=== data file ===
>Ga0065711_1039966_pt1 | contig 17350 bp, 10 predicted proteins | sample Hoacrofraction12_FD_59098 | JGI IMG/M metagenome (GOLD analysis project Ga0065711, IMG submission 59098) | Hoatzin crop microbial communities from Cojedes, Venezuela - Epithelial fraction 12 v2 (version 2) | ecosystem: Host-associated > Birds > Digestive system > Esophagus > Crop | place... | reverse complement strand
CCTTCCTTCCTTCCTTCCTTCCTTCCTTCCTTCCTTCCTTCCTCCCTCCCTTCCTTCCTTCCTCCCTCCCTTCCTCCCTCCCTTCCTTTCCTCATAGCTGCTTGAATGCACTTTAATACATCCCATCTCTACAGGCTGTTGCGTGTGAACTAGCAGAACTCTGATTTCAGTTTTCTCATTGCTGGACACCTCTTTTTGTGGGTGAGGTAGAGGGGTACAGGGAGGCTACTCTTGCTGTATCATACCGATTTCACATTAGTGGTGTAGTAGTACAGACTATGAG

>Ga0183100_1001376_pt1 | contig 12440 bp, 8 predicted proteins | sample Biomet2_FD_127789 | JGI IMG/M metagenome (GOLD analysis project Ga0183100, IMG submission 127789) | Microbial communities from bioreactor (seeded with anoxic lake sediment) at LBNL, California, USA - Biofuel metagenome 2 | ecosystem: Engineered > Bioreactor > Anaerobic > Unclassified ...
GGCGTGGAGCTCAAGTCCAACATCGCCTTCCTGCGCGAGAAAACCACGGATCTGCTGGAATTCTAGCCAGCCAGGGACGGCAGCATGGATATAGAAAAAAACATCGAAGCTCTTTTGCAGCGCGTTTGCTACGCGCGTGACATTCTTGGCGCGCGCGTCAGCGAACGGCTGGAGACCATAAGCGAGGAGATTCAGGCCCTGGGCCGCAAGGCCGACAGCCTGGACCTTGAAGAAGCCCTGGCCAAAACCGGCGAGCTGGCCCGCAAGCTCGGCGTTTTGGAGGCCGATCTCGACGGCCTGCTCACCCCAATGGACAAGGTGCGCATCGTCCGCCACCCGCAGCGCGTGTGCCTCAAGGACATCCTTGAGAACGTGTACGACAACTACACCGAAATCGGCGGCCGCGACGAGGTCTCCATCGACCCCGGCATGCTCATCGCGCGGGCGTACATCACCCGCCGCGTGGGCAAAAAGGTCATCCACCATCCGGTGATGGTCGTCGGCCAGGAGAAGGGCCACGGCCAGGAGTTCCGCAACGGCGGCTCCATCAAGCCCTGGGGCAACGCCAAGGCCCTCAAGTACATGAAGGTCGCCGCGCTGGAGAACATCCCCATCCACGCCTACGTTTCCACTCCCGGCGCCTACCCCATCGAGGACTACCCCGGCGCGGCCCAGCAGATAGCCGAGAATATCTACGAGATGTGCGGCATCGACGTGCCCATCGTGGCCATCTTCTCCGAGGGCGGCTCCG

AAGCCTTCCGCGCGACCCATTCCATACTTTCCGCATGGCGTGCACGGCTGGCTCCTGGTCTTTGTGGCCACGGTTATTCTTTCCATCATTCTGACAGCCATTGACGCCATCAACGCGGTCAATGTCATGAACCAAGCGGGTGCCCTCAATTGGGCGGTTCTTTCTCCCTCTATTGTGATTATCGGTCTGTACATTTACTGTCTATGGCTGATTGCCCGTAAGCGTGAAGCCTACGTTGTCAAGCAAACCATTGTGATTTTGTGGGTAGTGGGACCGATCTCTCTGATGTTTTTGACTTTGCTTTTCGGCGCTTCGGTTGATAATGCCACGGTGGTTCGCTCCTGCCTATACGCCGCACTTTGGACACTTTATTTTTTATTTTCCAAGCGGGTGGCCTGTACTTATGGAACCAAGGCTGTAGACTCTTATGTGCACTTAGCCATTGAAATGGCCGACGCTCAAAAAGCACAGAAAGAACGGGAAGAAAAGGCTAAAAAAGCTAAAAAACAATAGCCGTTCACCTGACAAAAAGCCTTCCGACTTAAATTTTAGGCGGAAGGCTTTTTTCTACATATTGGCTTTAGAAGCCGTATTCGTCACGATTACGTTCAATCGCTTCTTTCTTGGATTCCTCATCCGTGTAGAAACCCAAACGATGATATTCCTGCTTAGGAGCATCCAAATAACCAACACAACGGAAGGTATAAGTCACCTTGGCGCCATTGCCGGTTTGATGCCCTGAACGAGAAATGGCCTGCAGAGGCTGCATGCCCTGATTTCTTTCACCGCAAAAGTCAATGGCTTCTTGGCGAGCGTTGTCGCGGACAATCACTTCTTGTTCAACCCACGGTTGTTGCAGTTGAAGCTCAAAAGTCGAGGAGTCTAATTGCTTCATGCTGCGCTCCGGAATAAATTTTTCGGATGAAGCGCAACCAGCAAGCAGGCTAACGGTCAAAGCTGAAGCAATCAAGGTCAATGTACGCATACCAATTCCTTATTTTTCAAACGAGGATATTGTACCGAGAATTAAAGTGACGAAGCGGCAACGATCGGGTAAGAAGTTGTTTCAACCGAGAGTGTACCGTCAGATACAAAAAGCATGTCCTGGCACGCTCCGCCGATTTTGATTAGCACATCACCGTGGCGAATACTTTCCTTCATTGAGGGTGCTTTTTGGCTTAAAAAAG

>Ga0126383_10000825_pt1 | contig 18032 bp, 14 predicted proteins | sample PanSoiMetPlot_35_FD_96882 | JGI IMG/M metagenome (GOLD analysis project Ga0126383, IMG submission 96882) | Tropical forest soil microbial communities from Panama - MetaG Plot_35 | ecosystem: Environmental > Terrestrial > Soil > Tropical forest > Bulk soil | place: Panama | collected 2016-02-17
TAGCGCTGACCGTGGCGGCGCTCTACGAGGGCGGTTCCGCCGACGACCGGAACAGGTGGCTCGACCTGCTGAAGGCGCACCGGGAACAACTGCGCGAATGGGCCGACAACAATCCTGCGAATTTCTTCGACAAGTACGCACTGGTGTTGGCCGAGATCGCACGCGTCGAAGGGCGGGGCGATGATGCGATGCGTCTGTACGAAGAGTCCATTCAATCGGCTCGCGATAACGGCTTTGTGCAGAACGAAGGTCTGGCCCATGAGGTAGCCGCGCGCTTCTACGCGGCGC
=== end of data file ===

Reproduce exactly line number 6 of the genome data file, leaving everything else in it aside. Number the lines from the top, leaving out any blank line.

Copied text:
>Ga0126383_10000825_pt1 | contig 18032 bp, 14 predicted proteins | sample PanSoiMetPlot_35_FD_96882 | JGI IMG/M metagenome (GOLD analysis project Ga0126383, IMG submission 96882) | Tropical forest soil microbial communities from Panama - MetaG Plot_35 | ecosystem: Environmental > Terrestrial > Soil > Tropical forest > Bulk soil | place: Panama | collected 2016-02-17